A 2010 study by economist Angus Deaton of Princeton and Nobel Prize winning psychologist Daniel Kahneman found that happiness increases along with income – but only to a point. The two authors analyzed survey results from 450,000 Americans participating in a huge data collection effort called the Gallup-Healthways Well-Being Index. Their analysis of this sea of data led them to conclude that happiness increases along with annual income up to $75,000. People were happier as their income increased but at $75,000 in annual income the income/happiness marriage began to sour (flatten-out). On a daily basis, people who earn more than $75K are no happier than those who make less than $75K. They (high earners) are, however, more satisfied with their life over-all than their less wealthy brethren. It appears that other life factors like one’s health, family, and friends carry sway after the “basics” of food, shelter, and clothing have been met.
For those of us who make less, let’s say $50K per year, there’s still hope. A recent poll by the Marist organization placed this “tipping point” between happiness and income at $50K per year. Those earning less than $50K reported that their money worries spilled over into other areas of their lives and made them less optimistic about the future. At $50K or more, respondents reported that they were happier in nearly every aspect of their lives than their financially challenged cohorts.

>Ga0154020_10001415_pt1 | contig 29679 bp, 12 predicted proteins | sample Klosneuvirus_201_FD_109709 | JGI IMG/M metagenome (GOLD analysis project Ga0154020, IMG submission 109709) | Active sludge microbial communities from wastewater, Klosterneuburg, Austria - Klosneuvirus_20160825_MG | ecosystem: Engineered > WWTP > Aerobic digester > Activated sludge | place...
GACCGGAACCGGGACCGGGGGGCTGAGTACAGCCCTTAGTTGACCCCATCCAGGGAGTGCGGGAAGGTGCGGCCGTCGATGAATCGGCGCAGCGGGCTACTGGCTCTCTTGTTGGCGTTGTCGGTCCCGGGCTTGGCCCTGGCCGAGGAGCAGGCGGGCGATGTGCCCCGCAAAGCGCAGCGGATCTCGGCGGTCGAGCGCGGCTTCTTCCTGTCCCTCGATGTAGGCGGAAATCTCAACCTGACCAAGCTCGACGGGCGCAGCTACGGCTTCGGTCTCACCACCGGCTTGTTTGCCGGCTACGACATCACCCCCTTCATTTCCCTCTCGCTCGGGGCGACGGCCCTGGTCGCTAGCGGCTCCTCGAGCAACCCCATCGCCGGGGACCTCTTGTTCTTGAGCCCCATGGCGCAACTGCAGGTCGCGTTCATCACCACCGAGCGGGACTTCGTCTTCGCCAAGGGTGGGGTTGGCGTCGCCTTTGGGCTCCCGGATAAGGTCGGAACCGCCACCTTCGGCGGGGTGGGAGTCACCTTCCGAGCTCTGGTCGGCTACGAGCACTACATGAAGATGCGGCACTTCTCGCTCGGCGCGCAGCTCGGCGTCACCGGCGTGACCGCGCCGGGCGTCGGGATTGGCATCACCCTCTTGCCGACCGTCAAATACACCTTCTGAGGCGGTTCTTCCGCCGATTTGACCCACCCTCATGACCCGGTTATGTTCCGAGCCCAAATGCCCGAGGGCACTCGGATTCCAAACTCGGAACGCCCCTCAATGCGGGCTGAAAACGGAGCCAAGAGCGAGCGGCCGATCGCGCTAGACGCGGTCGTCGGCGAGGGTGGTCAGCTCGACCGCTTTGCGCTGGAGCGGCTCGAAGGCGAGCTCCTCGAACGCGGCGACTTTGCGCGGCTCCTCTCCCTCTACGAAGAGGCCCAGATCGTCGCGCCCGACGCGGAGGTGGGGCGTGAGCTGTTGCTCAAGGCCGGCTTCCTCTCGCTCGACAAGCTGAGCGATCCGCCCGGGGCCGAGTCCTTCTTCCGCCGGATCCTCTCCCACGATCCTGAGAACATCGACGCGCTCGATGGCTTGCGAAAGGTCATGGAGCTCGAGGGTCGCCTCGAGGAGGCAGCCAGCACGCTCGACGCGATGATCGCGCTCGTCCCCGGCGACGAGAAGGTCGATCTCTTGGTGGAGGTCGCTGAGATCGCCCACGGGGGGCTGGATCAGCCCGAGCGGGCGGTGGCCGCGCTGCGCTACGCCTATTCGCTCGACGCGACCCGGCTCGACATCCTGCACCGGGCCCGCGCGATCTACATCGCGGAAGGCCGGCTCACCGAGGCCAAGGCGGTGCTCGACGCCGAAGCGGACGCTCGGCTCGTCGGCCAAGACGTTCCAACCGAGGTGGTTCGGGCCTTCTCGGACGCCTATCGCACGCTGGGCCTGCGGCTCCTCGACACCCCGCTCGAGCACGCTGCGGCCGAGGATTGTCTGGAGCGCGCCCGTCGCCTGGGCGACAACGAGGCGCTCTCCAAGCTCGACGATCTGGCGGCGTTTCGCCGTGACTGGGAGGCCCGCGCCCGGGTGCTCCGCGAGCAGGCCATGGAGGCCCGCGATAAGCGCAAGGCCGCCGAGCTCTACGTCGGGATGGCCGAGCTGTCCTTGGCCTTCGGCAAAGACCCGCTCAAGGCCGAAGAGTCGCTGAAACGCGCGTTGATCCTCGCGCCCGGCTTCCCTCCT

The above results are an important reason why many happiness researchers are calling for non-economic measures of well-being, possibly a Gross National Happiness (GNH) index, in addition to economic measures like Gross Domestic Product (GDP) which is largely a measure of personal spending. As the above research suggests, at some point, more money just can’t deliver the goods (pardon the pun).
Dr. Jim RobertsDr. Roberts is a leading researcher on consumer behavior and the Ben H. Williams Professor of Marketing in the Hankamer School of Business at Baylor University in Waco, Texas. His new book SHINY OBJECTS will be available November 8, 2011 from HarperOne
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